Iceland through the eyes of my eight year-old niece

Iceland through the eyes of my eight year-old niece

Iceland was one of those trips I set my mind to and willed company to follow. Thankfully, my brother was up for a very different kind of trip than his usual beach or city visit. And his daughter, my 8 year-old (now 9) niece. And finally my colleague and co-advisor from TGS. Somehow, our crew came together… different age groups, some strangers at first, novice and experienced travelers… and what transpired was truly enjoyable.

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Deep Scottish Love: Day 67


I owe my desire to romp in the Scottish Highlands to one Mr. Bear Grylls. Watching him parachute into the rolling terrain and crunch through icy grass got me all sorts of giddy to do those things myself. So when I heard we were darting around the Highlands via bus tour during Scotland's best weather month, I was thrilled to finally see for myself the land I desperately wish was my back yard. But here's the thing: buses make me sleepy. And when you've just spent two months shooting across the globe, traveling on a budget, and getting battered by flus and Delhi belly, there's no hope for your energy level reaching anything above a half-conscious zombie state. I tried to fight it with coffee and music, but the eyelids refused to remain lifted. I missed half the landscapes, half the photo opportunities, half the historical tales told by our amazing guide, half the Deep Scottish Love one acquires from being in the Highlands, and this made me feel like an awful ambassador to STA and to the USA.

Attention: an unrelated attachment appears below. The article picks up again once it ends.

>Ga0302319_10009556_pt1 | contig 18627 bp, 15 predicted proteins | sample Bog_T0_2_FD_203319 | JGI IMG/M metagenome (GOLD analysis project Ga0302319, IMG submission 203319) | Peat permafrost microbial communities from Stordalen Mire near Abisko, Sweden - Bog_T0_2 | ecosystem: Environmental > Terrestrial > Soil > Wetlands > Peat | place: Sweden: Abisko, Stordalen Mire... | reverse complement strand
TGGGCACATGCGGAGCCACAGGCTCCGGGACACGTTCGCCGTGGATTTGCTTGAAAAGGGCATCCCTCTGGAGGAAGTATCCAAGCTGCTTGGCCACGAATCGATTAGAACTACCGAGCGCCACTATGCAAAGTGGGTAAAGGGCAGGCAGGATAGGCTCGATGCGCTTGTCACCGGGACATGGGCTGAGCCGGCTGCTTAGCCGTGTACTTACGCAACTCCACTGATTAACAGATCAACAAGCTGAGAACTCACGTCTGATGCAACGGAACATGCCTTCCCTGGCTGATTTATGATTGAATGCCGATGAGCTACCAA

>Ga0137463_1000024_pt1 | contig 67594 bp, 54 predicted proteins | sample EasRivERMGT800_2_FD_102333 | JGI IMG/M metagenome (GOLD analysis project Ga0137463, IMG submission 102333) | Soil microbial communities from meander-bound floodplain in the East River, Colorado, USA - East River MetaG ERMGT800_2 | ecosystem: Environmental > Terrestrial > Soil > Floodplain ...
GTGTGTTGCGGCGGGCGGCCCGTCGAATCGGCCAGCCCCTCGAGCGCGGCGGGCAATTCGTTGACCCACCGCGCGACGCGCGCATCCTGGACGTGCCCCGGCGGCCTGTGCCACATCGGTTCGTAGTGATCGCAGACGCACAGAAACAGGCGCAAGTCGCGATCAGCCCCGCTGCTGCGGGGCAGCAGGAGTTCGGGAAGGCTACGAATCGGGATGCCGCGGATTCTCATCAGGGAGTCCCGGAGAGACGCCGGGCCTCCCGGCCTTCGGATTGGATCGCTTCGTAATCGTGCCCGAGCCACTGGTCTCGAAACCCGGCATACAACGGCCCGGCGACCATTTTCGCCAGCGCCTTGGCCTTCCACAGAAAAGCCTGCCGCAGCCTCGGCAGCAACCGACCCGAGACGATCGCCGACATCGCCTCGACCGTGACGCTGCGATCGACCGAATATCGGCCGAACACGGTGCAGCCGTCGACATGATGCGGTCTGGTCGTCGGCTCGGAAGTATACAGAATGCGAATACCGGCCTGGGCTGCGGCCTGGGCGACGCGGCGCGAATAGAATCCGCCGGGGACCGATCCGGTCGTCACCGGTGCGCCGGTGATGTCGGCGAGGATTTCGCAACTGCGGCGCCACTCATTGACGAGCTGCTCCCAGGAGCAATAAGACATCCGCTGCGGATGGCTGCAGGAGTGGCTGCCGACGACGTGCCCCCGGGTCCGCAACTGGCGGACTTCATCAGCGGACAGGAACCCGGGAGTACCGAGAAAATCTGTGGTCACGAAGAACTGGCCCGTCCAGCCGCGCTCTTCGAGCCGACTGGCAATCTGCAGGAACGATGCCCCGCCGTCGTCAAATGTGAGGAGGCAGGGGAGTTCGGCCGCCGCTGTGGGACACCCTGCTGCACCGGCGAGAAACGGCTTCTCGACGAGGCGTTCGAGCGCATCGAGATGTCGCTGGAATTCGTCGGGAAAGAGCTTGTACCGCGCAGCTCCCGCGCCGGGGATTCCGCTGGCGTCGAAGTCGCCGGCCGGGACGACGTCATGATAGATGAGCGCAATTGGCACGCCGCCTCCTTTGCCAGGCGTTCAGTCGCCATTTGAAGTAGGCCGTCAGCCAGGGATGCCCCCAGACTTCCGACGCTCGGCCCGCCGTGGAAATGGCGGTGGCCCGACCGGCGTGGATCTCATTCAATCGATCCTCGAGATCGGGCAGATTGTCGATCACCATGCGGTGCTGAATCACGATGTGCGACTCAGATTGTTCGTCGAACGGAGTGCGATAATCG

I feel like Aussies have the stamina to travel like this for long periods of time, but when I cannot stay awake for an entire destination, I know I'm not meant to cover lots of ground in little time. I once spent 30 days seeing 15 countries in Europe...and then had to take another month to recover from the trip. I refuse to take for granted the travel opportunities I get, but when your body is working against you, saying, "You cannot appreciate this place like you want to because I'M TIRED," you learn the way you're meant to travel.

Of course, the World Traveler Internship is no regular vacation. I knew it was going to be a wild and action-packed experience that would rock me to my core. I tried to rest as much as possible throughout the journey to always remain on my A game, but the World is so awe-inspiring and over-stimulating that it can easily cripple the mind and body with exhaustion. Though I prefer staying in one place for a longer period of time, I loved the act of going out into the World, documenting my experiences, and creating passion-fueled material to inspire other travelers. It's an awesome job, but you have to be a toughie to do it.

All that anticipation for the Highlands, and I slept through the best parts. Asking around, I discovered a bus tour like ours is the most economical way to get around the Highlands in a time-efficient manner. Apparently, the trains are very expensive and buses aren't what you hope they'd be. Though a three day bus tour is perfect for someone on the go, I did not want to be a passing breeze through the mountains.

I now know that natural, rolling terrain is as beautiful as I imagined, and one day I'm returning during the summer months with a tent, a skillet, and some friends in trekking boots. We drove by unbelievable campsites, surrounded completely by green, mammoth Earth mounds that made my mouth salivate. Some day I'll know the Highlands and the extent of their serenity. I'll know that Deep Scottish Love from the bottom of my soul. And before I go, I'll be resting up for sho.

WTI Basic Training: Day Two

Day One's lack of roughness was rectified last night, Day/Night Two, with a wee hour rain storm that had me waking every hour to see if I was lying in a pile of water. Without stakes to pull my fly away from the tent walls, it was somewhat of a waiting game, but all was successful by morning, and I awoke once more with that fresh feeling one can only get after sleeping outdoors.